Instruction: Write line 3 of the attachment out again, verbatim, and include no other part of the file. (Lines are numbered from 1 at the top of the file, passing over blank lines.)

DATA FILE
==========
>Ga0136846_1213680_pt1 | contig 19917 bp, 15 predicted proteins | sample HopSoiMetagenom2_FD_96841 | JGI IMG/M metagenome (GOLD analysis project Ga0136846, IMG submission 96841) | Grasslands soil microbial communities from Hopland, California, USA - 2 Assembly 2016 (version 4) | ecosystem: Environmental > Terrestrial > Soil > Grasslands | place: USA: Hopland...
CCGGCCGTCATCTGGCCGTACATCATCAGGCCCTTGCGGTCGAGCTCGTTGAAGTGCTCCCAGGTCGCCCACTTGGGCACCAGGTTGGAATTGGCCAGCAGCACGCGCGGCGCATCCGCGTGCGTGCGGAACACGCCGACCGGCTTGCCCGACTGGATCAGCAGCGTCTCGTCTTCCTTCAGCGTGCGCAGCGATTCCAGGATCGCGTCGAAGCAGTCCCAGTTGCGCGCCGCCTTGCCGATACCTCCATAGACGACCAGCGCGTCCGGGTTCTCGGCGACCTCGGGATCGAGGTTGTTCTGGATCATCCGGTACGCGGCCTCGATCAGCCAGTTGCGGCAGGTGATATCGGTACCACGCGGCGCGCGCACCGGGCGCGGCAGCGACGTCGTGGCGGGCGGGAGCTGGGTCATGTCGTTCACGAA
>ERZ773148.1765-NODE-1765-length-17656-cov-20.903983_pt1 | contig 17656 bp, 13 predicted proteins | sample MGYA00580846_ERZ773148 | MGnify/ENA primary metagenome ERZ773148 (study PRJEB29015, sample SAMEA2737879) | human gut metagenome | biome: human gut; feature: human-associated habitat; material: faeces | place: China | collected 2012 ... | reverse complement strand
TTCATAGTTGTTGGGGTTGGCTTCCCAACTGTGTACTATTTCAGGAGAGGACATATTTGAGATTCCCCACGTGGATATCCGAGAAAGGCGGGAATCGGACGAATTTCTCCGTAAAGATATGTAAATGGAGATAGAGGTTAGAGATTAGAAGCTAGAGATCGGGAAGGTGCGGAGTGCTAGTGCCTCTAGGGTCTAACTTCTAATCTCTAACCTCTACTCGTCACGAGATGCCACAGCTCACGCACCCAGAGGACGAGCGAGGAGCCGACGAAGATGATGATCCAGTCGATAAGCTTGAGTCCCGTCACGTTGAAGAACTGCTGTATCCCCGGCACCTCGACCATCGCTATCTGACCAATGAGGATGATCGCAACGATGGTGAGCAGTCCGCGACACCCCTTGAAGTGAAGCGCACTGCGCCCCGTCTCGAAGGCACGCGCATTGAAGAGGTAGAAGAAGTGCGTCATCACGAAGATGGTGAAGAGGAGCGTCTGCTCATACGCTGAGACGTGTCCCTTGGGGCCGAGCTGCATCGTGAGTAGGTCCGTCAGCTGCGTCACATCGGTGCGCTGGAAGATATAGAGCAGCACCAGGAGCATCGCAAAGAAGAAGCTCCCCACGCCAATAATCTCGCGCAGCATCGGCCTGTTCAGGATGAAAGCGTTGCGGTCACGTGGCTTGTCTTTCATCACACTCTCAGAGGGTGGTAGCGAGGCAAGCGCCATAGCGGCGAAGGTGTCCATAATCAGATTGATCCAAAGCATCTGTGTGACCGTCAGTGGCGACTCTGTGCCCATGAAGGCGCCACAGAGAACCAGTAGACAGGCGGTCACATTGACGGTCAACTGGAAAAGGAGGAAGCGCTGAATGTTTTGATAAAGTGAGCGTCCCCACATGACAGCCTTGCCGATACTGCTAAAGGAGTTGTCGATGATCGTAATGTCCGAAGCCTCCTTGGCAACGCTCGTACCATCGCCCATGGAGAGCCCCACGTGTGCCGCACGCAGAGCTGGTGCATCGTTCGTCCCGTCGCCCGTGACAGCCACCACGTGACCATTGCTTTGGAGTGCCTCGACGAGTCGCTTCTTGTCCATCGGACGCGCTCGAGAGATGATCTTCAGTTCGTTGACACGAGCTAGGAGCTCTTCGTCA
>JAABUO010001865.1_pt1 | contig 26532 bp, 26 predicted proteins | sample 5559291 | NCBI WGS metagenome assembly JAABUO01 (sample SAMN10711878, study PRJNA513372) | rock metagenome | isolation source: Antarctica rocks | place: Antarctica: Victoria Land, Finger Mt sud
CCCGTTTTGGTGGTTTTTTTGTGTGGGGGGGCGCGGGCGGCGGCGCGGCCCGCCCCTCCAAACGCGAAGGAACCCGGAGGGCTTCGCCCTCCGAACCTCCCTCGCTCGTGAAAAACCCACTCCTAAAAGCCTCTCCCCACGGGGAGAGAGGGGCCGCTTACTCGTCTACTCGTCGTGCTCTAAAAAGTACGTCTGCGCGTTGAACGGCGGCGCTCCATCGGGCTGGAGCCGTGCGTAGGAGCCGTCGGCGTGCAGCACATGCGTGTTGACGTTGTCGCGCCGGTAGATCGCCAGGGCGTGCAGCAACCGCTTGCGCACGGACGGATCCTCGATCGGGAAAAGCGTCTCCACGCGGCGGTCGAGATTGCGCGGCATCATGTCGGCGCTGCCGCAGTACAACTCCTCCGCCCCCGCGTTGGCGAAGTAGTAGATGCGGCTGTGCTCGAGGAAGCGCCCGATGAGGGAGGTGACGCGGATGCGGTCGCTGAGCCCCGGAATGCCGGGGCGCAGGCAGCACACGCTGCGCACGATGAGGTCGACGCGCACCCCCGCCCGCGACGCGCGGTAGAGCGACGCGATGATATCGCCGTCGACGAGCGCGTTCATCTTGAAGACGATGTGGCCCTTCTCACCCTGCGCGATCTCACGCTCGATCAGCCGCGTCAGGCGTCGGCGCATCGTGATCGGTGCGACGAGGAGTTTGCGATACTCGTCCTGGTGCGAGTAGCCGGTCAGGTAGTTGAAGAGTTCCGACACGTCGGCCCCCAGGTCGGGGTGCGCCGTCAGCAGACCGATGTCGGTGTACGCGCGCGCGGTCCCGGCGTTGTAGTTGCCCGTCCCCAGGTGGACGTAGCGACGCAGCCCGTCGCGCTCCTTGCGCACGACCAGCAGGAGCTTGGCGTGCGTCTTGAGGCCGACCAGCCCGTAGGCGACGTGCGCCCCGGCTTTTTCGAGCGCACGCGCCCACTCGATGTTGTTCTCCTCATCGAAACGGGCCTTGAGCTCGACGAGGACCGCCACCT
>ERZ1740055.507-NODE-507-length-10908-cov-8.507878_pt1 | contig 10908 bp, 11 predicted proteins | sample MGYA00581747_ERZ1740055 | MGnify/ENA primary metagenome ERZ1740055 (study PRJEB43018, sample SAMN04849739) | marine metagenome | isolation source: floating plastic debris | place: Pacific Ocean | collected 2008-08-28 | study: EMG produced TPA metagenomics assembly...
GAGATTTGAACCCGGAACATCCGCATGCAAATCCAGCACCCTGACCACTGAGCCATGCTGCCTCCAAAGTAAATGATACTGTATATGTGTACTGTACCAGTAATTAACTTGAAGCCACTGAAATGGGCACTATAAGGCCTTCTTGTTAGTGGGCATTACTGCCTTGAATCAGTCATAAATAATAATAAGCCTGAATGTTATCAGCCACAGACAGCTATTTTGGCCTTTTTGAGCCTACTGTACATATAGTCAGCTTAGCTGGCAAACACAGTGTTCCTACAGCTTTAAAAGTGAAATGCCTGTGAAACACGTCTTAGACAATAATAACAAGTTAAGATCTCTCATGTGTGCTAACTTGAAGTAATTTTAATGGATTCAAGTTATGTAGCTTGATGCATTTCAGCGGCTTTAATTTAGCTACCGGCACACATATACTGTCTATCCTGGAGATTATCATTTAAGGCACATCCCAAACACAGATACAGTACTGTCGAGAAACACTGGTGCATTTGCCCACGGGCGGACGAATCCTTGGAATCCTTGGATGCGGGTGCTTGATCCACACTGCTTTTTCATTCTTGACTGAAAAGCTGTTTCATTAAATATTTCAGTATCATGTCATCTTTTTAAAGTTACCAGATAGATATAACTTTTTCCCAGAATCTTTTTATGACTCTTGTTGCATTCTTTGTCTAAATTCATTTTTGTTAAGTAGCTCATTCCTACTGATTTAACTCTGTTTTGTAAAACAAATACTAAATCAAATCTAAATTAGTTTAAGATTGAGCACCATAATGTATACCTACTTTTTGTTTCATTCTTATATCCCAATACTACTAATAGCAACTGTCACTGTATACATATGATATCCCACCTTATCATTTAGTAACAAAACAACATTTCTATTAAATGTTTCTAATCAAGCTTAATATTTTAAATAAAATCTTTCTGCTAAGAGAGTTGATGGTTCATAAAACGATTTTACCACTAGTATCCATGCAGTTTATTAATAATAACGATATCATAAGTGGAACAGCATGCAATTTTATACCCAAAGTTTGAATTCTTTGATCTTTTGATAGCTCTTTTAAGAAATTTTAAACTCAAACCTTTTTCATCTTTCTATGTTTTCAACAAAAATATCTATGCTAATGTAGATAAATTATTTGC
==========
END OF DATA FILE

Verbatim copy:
>ERZ773148.1765-NODE-1765-length-17656-cov-20.903983_pt1 | contig 17656 bp, 13 predicted proteins | sample MGYA00580846_ERZ773148 | MGnify/ENA primary metagenome ERZ773148 (study PRJEB29015, sample SAMEA2737879) | human gut metagenome | biome: human gut; feature: human-associated habitat; material: faeces | place: China | collected 2012 ... | reverse complement strand